Rodion Raskolnikov was a brilliant but impoverished former student whose family, uncannily resembling Nietzsche's, consisted of a devoted mother and sister, as well as a baby brother and a deceased father. He led a lonely existence amidst the faceless crowds in St. Petersburg. His deeply felt resentment and rage against the world's order led him to develop a theory of the extraordinary man. Such a man would stand alone, disdainful of established moral rules, and be a law onto himself. Above all, he would be hard and merciless in his attitude towards ordinary, mediocre men. But there was another side to Raskolnikov. According to his friend Razumikhin, he also had a noble nature and a kind heart, but did not like revealing his feelings and would rather do a cruel thing than open his heart; "it's as though there were two opposing characters alternating within him" (Dostoyevsky, 1866/1991, p. 265). Whilst "off guard", Raskolnikov gives his last money to the poor widow Katerina Ivanovna Marmeladov, and also risks his life by rescuing a child from a fire. Yet, to prove his own hardness, he proceeds to kill the pawnbroker Alyona, whom he considers something of a vermin. On the night before the murder, he has an extraordinary dream. He dreams of being a young boy again, who walks with his father along the road that leads to the graveyard, holding his hand. As they pass a tavern, he sees a drunken cabdriver mercilessly whipping his horse, trying to make it gallop. The beating continues even after the animal has collapsed. With tears streaming down his face, Rodion Raskolnikov approaches the dead horse, embraces its bloody head and kisses it on the eyes.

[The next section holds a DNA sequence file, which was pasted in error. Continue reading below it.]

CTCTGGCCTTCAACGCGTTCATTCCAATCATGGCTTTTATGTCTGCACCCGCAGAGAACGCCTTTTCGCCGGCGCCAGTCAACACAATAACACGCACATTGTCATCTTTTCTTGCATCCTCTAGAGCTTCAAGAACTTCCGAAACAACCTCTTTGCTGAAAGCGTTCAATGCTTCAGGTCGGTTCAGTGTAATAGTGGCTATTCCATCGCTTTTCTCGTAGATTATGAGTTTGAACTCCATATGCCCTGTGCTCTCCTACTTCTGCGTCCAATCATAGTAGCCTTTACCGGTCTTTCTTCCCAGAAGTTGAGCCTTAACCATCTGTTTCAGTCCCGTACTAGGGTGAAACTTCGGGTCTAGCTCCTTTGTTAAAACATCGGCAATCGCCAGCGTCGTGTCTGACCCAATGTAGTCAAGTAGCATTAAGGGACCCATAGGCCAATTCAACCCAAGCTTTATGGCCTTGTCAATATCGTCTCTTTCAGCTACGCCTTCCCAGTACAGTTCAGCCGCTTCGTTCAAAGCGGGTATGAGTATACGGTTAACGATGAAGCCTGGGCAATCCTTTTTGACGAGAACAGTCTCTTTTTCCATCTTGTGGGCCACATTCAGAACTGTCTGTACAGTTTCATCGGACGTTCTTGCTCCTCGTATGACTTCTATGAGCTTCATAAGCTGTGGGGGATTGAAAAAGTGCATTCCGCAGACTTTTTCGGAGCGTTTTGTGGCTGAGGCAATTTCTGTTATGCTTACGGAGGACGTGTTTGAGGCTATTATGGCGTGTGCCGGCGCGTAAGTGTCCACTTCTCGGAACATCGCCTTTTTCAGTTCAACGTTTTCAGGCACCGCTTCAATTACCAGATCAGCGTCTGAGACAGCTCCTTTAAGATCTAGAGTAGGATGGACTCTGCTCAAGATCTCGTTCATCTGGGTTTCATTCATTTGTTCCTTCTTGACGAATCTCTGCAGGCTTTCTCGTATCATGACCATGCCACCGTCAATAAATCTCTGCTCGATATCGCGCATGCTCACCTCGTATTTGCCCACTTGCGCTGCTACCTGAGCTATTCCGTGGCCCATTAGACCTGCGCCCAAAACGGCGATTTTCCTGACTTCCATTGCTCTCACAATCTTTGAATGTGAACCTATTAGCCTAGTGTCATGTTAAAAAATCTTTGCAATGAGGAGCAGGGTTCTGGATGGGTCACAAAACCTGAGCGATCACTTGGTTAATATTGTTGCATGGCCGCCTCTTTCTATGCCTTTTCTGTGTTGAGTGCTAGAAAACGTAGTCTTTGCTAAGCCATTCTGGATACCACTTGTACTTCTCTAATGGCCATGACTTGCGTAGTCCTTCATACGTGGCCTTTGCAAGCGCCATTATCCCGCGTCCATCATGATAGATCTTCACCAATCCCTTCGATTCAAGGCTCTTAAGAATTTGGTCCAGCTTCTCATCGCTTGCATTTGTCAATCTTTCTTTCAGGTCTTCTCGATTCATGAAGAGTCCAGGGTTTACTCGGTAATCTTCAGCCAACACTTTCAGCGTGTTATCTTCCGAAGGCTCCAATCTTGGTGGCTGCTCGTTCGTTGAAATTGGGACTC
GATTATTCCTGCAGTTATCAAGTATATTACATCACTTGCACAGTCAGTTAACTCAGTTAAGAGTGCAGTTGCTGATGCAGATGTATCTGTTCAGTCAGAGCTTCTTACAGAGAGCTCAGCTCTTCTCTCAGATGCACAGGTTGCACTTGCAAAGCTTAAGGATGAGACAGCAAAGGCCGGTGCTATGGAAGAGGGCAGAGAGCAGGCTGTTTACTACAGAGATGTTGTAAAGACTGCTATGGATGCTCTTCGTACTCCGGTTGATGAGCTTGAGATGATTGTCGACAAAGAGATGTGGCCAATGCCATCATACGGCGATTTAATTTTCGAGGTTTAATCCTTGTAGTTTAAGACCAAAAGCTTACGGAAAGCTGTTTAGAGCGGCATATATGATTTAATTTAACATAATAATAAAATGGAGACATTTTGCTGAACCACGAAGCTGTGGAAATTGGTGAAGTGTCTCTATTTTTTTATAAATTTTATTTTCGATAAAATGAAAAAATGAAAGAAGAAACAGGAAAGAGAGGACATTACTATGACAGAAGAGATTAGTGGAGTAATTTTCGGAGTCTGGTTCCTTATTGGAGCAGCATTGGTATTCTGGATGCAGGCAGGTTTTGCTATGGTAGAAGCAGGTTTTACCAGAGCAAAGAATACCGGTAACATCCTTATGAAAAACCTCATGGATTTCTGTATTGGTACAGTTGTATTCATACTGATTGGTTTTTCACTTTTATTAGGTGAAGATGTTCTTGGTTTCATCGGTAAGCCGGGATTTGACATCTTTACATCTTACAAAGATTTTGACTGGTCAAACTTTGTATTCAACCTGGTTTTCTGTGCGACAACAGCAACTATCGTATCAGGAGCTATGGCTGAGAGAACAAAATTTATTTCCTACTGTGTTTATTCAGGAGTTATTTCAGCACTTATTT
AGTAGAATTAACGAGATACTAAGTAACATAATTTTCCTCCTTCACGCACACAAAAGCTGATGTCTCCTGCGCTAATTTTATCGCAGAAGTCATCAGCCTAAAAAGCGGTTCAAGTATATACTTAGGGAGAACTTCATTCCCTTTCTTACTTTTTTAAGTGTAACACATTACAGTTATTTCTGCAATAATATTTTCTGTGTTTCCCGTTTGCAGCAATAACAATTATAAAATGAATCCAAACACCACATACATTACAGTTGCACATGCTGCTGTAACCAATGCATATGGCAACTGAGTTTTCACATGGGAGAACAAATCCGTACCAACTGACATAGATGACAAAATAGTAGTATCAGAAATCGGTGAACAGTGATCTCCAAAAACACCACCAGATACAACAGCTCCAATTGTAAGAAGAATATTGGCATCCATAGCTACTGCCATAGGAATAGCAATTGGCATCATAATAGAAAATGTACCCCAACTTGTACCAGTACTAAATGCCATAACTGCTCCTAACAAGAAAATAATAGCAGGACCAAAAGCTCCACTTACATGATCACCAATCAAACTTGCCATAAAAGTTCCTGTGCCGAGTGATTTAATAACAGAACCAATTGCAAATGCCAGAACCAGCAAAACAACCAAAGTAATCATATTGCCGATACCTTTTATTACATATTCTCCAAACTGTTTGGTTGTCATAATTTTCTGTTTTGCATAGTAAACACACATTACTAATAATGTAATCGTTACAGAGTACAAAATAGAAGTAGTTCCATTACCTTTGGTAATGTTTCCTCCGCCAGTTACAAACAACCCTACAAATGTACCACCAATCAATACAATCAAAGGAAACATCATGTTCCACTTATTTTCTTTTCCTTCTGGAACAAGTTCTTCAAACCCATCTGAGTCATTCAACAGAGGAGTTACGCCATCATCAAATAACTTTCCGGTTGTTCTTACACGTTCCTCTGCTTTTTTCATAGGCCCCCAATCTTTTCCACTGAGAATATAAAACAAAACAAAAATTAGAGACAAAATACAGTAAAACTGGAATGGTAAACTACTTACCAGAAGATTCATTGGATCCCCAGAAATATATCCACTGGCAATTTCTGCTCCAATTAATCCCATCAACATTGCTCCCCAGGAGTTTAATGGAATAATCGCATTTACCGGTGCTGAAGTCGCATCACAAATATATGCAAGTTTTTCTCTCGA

On 3 January 1889 in Turin, Nietzsche crossed the Rubicon to insanity. Having left his lodgings, he walked into the Piazza Carlo Alberto where a cabdriver was beating his horse. In tears, Nietzsche flung his arms around the animal's neck and collapsed. In the end, he had no joy to share - only pain.